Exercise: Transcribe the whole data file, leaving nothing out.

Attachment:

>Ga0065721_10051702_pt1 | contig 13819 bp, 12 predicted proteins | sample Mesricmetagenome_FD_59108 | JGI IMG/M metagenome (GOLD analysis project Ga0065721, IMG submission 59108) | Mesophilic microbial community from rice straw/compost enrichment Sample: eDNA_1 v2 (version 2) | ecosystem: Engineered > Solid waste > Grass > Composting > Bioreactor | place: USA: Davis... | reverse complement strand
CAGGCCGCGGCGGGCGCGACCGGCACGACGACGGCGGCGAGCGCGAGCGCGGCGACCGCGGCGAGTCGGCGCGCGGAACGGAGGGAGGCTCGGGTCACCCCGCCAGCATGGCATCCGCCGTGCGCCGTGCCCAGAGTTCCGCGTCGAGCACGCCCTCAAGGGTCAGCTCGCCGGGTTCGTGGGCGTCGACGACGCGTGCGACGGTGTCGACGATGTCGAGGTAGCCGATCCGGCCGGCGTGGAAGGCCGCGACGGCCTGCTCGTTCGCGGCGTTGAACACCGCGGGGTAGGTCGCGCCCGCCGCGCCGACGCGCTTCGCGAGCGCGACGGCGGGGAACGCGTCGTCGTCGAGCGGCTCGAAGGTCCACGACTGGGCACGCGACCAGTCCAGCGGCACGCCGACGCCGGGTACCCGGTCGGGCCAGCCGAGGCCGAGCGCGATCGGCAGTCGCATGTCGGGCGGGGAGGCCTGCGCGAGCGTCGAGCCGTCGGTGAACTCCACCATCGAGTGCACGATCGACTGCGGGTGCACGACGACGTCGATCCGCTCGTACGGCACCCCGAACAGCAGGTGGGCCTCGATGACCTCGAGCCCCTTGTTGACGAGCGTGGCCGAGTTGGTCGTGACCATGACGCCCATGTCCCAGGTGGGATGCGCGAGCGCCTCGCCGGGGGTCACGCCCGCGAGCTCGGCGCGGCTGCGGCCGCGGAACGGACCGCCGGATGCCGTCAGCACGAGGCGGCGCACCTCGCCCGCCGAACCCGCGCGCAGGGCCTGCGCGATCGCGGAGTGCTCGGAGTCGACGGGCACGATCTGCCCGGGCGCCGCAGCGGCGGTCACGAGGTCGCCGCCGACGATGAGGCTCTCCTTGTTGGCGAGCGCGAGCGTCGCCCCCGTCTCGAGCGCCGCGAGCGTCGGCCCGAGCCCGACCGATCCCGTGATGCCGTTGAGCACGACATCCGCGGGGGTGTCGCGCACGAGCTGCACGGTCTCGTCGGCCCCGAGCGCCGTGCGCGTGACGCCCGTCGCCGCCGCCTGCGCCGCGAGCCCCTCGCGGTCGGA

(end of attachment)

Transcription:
>Ga0065721_10051702_pt1 | contig 13819 bp, 12 predicted proteins | sample Mesricmetagenome_FD_59108 | JGI IMG/M metagenome (GOLD analysis project Ga0065721, IMG submission 59108) | Mesophilic microbial community from rice straw/compost enrichment Sample: eDNA_1 v2 (version 2) | ecosystem: Engineered > Solid waste > Grass > Composting > Bioreactor | place: USA: Davis... | reverse complement strand
CAGGCCGCGGCGGGCGCGACCGGCACGACGACGGCGGCGAGCGCGAGCGCGGCGACCGCGGCGAGTCGGCGCGCGGAACGGAGGGAGGCTCGGGTCACCCCGCCAGCATGGCATCCGCCGTGCGCCGTGCCCAGAGTTCCGCGTCGAGCACGCCCTCAAGGGTCAGCTCGCCGGGTTCGTGGGCGTCGACGACGCGTGCGACGGTGTCGACGATGTCGAGGTAGCCGATCCGGCCGGCGTGGAAGGCCGCGACGGCCTGCTCGTTCGCGGCGTTGAACACCGCGGGGTAGGTCGCGCCCGCCGCGCCGACGCGCTTCGCGAGCGCGACGGCGGGGAACGCGTCGTCGTCGAGCGGCTCGAAGGTCCACGACTGGGCACGCGACCAGTCCAGCGGCACGCCGACGCCGGGTACCCGGTCGGGCCAGCCGAGGCCGAGCGCGATCGGCAGTCGCATGTCGGGCGGGGAGGCCTGCGCGAGCGTCGAGCCGTCGGTGAACTCCACCATCGAGTGCACGATCGACTGCGGGTGCACGACGACGTCGATCCGCTCGTACGGCACCCCGAACAGCAGGTGGGCCTCGATGACCTCGAGCCCCTTGTTGACGAGCGTGGCCGAGTTGGTCGTGACCATGACGCCCATGTCCCAGGTGGGATGCGCGAGCGCCTCGCCGGGGGTCACGCCCGCGAGCTCGGCGCGGCTGCGGCCGCGGAACGGACCGCCGGATGCCGTCAGCACGAGGCGGCGCACCTCGCCCGCCGAACCCGCGCGCAGGGCCTGCGCGATCGCGGAGTGCTCGGAGTCGACGGGCACGATCTGCCCGGGCGCCGCAGCGGCGGTCACGAGGTCGCCGCCGACGATGAGGCTCTCCTTGTTGGCGAGCGCGAGCGTCGCCCCCGTCTCGAGCGCCGCGAGCGTCGGCCCGAGCCCGACCGATCCCGTGATGCCGTTGAGCACGACATCCGCGGGGGTGTCGCGCACGAGCTGCACGGTCTCGTCGGCCCCGAGCGCCGTGCGCGTGACGCCCGTCGCCGCCGCCTGCGCCGCGAGCCCCTCGCGGTCGGA